It was apparent when picking this book up that it was constructed and published using great thought, care, and quality materials. The thickness of the individual pages make for a hefty book, which coincidentally is not far off from a freshly sealed bottle of bourbon, and labeled just as handsomely by the way. The rich hues of browns, oranges, and copper that adorn the cover art all provide a glimpse of what you will see once you start turning the pages.
With sections simply titled Copper, Grains And Mills, and Barrels, Peachee lets us in on what she considers the most important components of our distilling heritage and the process that was, and still is in many instances, used in the distillation of bourbon. She backs it up with spectacular, yet unassuming photos of everything involved, from the initial welding to the finished barrels on their way to the distiller.
In the initial section, titled Copper, you immediately know where you’re headed. Peachee leads with photo after photo of column stills, pot stills, moonshine stills, condensers, pigtail tubes, and steam coils, all in pristine condition. Copper is still the main metal used in distilling, and is an absolute in all sections that come in contact with the alcohol. Peachee takes us behind the scenes to see things we wouldn’t normally see, even on a private tour. The photos of welders accessories and tools, cleaning lockers and equipment, workshop photos with sheets of copper and brass waiting to be shaped or cut into parts or repair panels. She shows us what life is like on the factory floors with photos of the tools, storage areas, and inventoried parts. She recognizes, through her photography, all of the laborers and true craftsmen that manufacture, assemble, and perform the intricate leveling techniques on the stills, calling the welders the “backbone of the still-making workshop, regardless of the size of the company”. So much so that in some smaller companies, every employee is also a welder.
We see the advancement of the stills, from handmade, personal moonshine pieces through the dominant, historic stills, up to the present day copper masterpieces with matching, customized tailboxes. We experience the passion and detail that each distiller put into their craft, whether it’s a warehouse full of aging barrels or an almost bare room housing only a single, craft barrel.
In Grains and Mills, we see the generational similarities and the differences in the milling process. With her eye for the unique perspective, we are transported along a journey from handheld to mechanical milling, with some photos leading you to nearly hear the grinding wheels turning.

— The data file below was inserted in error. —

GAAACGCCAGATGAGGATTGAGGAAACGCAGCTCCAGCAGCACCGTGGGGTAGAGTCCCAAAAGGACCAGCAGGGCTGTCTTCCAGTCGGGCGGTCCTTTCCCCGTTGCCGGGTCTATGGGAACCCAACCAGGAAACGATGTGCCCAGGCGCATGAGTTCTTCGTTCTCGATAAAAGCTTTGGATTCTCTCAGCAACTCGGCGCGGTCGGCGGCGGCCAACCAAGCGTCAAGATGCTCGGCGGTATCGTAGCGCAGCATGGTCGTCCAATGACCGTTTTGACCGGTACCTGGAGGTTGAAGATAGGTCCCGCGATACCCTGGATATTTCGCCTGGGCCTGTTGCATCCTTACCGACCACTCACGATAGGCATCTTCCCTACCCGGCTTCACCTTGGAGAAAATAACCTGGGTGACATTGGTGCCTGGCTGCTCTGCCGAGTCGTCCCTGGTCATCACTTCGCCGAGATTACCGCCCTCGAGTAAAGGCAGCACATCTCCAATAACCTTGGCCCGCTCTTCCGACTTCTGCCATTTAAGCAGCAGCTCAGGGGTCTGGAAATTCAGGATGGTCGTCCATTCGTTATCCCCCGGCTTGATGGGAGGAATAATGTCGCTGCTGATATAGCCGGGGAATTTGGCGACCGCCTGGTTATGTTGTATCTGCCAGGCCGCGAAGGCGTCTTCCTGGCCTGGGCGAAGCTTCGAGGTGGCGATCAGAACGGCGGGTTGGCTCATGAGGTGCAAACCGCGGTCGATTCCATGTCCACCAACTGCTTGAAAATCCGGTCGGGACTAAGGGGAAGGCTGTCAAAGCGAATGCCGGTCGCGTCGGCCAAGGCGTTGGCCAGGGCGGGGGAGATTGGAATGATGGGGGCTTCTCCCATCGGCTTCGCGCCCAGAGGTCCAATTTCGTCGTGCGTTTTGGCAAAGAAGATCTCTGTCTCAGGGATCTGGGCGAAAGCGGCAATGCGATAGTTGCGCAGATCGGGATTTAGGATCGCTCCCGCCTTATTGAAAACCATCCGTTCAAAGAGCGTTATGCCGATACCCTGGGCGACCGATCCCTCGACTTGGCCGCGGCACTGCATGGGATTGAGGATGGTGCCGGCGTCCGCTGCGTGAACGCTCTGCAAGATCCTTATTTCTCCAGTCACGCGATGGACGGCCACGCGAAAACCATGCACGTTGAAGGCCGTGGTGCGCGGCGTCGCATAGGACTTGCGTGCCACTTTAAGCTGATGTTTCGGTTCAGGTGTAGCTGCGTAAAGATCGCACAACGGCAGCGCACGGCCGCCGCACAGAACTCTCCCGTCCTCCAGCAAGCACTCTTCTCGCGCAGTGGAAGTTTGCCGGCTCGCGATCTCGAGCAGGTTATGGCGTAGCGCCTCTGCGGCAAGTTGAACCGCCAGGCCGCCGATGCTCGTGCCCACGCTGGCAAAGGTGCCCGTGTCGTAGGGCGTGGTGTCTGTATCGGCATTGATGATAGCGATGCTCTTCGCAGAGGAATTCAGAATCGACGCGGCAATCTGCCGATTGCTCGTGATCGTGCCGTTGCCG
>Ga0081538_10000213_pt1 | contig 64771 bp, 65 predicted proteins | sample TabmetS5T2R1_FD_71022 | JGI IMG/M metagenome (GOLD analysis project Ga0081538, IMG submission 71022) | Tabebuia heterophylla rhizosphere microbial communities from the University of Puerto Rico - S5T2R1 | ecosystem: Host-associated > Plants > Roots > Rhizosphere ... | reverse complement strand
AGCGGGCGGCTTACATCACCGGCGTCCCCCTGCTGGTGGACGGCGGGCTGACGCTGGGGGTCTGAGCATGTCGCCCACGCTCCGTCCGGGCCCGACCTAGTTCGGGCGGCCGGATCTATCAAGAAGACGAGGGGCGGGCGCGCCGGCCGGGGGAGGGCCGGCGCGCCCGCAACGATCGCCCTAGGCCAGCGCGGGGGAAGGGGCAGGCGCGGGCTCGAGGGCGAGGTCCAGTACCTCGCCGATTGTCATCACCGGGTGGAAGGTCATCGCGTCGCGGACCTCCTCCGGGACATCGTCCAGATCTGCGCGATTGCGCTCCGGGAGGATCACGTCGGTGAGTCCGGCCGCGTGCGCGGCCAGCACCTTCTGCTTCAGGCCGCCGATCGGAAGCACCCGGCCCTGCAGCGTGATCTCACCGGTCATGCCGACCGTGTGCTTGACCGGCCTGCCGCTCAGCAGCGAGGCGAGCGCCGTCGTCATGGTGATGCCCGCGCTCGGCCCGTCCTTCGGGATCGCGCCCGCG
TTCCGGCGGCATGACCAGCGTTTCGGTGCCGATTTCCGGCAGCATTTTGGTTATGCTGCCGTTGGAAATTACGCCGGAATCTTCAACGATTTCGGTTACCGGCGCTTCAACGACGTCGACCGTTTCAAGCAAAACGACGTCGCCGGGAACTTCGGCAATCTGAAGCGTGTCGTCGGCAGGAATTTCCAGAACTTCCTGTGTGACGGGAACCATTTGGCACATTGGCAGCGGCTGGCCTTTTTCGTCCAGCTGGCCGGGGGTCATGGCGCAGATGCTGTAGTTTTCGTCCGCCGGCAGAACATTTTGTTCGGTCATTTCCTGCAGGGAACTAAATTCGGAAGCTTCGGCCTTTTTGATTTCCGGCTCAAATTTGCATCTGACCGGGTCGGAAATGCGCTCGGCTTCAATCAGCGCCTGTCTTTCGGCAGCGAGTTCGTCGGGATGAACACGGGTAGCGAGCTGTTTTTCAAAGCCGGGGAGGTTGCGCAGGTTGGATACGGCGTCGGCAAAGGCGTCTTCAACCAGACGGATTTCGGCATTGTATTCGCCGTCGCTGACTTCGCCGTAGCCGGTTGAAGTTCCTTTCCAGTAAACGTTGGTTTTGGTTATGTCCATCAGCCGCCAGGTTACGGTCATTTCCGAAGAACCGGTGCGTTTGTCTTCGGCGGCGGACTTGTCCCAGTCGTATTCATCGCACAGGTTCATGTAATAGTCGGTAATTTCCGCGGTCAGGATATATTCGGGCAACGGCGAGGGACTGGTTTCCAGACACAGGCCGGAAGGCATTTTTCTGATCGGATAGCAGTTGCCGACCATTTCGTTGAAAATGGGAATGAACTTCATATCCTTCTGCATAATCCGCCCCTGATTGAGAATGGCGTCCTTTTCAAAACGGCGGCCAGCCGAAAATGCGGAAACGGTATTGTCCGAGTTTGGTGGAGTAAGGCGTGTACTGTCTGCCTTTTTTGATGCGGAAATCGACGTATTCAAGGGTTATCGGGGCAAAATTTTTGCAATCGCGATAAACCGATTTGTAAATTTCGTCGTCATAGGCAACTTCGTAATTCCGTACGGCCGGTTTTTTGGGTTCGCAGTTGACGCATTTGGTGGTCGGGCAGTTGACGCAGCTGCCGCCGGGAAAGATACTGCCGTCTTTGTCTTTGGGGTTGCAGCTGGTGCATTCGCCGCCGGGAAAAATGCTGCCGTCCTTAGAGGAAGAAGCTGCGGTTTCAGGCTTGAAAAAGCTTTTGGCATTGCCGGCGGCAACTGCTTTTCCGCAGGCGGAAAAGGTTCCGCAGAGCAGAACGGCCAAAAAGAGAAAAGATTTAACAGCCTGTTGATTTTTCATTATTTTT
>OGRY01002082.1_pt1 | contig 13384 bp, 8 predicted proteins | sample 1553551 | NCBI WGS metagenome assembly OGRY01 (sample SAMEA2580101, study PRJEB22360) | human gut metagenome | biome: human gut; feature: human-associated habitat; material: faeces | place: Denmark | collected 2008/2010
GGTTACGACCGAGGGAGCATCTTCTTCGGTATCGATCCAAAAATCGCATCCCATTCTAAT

Some of these old mills live on by recycling their parts into new life, such as the beautifully landscaped walls built out of old millstones outside of Weisenberger Mill in Midland Kentucky, now on the National Register of Historic Places.
In Barrels, Peachee reminds us, through the lens of her camera, that in a world of high technology, hard work and human hands are still, at times, the best tools available.
The barrel making process hasn’t changed much through the years, and we get to see and experience what it’s like to saw and form staves, manufacture barrel rings, cut handmade bungs, and label or brand barrel tops. We are shown the lines at Buffalo Trace Distillery, holding aged barrels as they dangle over a trough, ready to be emptied of their contents. When empty, they are taken away for their next use.
We gain access to the barrel charring rooms, going from the serenity of distilling to the controlled chaos of wild, roaring flames, charring the white oak to flavor the alcohol in our glasses with those satisfying smoky, toffee, caramel, brown sugar, spice, and vanilla notes.
Shop floors are revealed, loaded with equipment and inventories of materials used in stave making, barrel forming, and ring manufacturing. Peachee gives us a look at the preparation for private barrel selections as well as the delivery of barrels to the distillers. And for a true glimpse of history, Peachee produces photos of old, non-functioning distilleries where time stand still. Although they are no longer in use, the photos show some of the distillery’s original elements in tact, whether it’s tools and plumb lines, abandoned machinery, or my personal favorite, a couple of old barrels still positioned on a rusty old exterior barrel run, as if they are patiently waiting their time to shine.
This look through distilling history is a treasure of insights, and is an essential page-turner for anyone with even a passing interest in the bourbon making process. But I would also recommend this book to photography aficionados as well. Peachee’s rich, detailed, perfectly framed photos demonstrate that while bourbon distilling is indeed, a manufacturing, labor-intensive business, there is without a doubt an art component involved in bourbon making. Through this artistic view of the heritage of bourbon distilling, she perfectly illustrates the connection between the two. It’s about more than just the pour sitting in front of you. Straight Bourbon is a visual journey of American innovation in industry and craft, starting from the basic farm and ending in your glass. Straight Bourbon easily deserves a quality place on your bookshelf or coffee table, but it would do nicely as a gift to that special friend.
By Carol Peachee
240 pages, 8×10, 281 color illustrations
Publication Date: September 4, 2017
To Order: visit http://iupress.indiana.edu
Carol Peachee is also the author and photographer of The Birth of Bourbon: A Photographic Tour of Early Distilleries, and photographer of Kentucky Bourbon Country: The Essential Travel Guide.
Disclaimer: Indiana University Press provided Bourbon & Banter with a copy of this book for review. We appreciate their willingness to allow us to review it with no strings attached. Thank you.